Nirvana Sued By The Baby From Cover of 'Nevermind'
Move over, Teen Spirit -- it seems there's another smell taking over the Nirvana universe, the scent of sweet, sweet justice. Earlier this week, Spencer Elden – a.k.a the baby on the cover of the grunge band's iconic 1991 album, Nevermind – filed a lawsuit against Nirvana, alleging his appearance on the record's artwork constitutes sexual exploitation and child pornography and that his parents never signed a release for the group to use the photo.
Seeking $150,000 in damages and coverage of legal fees from band members Dave Grohl and Krist Novoselic, Cobain's widow, Courtney Love, who is described as an executor of the singer's estate, photographer Kirk Weddle, who snapped the infamous photo, and personnel from some record labels, the suit alleges the aforementioned group “knowingly produced, possessed, and advertised commercial child pornography.” Also claiming the band promised to cover his genitals with a sticker, an agreement that was evidently not upheld, Elden says he "has suffered and will continue to suffer lifelong damages" as a result of appearing on the album, including "extreme and permanent emotional distress" and “interference with his normal development and educational progress,” prompting "medical and psychological treatment".
"The images exposed Spencer's intimate body part and lasciviously displayed Spencer's genitals from the time he was an infant to the present day," reads Elden's suit, filed Tuesday in a California federal court.
However, it seems that the move, much unlike the appearance of his baby self reaching for a later-superimposed dollar bill on the cover of the album – a depiction the now 30-year-old's attorney says makes him seem “like a sex worker" – is far from a money grab. Although he was four months old when the now-infamous photo was taken, Elden says that his “true identity and legal name are forever tied to the commercial sexual exploitation he experienced as a minor which has been distributed and sold worldwide from the time he was a baby to the present day."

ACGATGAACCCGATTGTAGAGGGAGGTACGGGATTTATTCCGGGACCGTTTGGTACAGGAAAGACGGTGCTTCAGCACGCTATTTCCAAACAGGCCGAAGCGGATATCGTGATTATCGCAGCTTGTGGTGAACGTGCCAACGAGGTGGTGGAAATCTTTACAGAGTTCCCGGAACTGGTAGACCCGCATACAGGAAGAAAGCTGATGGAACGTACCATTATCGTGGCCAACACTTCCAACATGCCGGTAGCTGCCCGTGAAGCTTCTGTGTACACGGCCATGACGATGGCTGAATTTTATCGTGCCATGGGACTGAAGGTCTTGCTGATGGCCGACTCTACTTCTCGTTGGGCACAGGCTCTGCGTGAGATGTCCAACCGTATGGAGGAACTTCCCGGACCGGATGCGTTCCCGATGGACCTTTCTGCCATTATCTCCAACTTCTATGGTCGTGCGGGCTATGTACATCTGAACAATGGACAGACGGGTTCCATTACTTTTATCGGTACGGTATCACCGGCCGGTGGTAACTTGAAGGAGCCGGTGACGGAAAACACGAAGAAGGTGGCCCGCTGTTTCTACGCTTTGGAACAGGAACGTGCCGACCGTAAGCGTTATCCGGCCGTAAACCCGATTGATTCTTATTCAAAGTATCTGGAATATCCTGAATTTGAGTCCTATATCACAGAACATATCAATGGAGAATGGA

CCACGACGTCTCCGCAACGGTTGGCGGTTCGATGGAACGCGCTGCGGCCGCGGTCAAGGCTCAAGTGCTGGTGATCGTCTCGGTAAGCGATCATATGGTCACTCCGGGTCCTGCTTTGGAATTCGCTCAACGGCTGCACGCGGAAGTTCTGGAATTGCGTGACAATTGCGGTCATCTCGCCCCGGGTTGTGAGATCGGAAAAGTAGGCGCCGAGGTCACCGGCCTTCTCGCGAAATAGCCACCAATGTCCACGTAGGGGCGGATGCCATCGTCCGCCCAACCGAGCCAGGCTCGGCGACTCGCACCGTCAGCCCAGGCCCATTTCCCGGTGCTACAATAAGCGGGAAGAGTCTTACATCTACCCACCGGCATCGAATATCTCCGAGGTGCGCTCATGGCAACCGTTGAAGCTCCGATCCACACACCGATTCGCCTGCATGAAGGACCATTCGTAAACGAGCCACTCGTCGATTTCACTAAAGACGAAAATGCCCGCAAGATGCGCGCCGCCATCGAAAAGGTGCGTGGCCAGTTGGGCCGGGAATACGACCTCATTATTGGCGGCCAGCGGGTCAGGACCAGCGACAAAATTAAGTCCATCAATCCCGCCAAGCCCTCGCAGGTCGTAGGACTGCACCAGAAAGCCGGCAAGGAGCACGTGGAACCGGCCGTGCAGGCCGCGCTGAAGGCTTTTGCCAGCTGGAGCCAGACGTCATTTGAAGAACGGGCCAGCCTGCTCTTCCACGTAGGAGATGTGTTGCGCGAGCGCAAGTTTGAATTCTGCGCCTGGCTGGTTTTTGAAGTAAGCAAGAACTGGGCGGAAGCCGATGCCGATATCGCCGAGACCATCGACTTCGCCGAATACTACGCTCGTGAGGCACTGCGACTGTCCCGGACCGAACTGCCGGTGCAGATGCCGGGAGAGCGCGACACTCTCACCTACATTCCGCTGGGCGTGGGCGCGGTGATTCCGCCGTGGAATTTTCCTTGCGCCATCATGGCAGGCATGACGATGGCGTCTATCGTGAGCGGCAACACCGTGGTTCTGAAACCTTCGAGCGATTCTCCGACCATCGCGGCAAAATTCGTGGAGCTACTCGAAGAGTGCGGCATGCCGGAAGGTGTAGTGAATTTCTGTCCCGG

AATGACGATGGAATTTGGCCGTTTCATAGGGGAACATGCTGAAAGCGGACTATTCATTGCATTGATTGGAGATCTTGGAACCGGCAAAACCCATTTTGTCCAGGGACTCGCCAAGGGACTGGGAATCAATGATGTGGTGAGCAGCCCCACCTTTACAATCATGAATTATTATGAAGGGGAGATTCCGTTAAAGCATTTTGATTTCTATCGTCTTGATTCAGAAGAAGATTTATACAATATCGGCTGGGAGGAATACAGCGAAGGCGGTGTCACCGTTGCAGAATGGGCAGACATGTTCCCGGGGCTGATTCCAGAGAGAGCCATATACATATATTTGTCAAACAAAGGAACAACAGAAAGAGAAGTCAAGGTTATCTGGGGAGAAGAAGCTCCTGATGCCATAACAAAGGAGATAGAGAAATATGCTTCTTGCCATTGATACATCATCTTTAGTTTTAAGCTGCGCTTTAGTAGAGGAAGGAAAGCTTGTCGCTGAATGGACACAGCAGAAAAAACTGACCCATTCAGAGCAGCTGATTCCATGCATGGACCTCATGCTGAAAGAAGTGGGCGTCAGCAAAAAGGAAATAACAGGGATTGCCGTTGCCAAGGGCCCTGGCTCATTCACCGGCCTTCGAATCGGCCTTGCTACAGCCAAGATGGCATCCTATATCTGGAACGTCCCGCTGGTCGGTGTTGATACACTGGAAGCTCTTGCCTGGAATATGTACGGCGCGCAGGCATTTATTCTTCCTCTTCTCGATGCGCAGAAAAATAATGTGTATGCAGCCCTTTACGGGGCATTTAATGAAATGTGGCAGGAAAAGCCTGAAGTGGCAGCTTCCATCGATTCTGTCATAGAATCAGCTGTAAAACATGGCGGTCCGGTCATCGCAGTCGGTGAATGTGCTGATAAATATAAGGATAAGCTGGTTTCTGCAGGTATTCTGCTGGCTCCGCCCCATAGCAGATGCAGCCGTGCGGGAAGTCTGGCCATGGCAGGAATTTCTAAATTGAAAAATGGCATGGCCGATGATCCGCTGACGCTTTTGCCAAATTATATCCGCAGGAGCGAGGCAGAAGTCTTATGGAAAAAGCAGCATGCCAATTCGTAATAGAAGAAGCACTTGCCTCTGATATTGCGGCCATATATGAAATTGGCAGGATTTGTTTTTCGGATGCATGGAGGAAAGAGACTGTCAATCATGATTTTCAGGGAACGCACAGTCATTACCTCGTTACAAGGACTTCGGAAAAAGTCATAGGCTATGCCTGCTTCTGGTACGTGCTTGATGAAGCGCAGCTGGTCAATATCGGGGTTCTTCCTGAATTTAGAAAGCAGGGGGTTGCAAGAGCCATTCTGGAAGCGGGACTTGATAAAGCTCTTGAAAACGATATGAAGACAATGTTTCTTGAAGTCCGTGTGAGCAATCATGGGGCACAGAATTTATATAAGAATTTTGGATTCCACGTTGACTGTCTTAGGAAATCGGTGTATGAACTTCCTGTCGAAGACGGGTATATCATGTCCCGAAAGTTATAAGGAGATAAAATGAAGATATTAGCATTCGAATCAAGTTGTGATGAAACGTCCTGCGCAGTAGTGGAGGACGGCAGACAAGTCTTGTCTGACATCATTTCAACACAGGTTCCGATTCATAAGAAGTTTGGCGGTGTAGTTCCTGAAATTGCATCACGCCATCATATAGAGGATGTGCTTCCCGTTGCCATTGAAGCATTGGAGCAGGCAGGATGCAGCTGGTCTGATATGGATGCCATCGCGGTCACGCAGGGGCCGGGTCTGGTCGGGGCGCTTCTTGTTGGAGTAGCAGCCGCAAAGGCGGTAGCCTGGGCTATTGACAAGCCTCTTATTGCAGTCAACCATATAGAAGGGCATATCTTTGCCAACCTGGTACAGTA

As BBC News noted, Elden has recreated the famous image over the years -- notably wearing a swimsuit – doing so to respectively commemorate Nevermind's 10, 20, and 25 year anniversaries, yet as he's gotten older, it seems he's changed his tune on his claim to fame, saying that as he's gotten older, he's felt “a little upset” about his involvement.
"I just woke up already being a part of this huge project," he recalled to Time magazine in 2016. “It's pretty difficult - you feel like you're famous for nothing.”
The snap's finances, too also proved to be a sore subject for him. "It's hard not to get upset when you hear how much money was involved," he explained. "[When] I go to a baseball game and think about it: 'Man, everybody at this baseball game has probably seen my little baby penis,' I feel like I got part of my human rights revoked."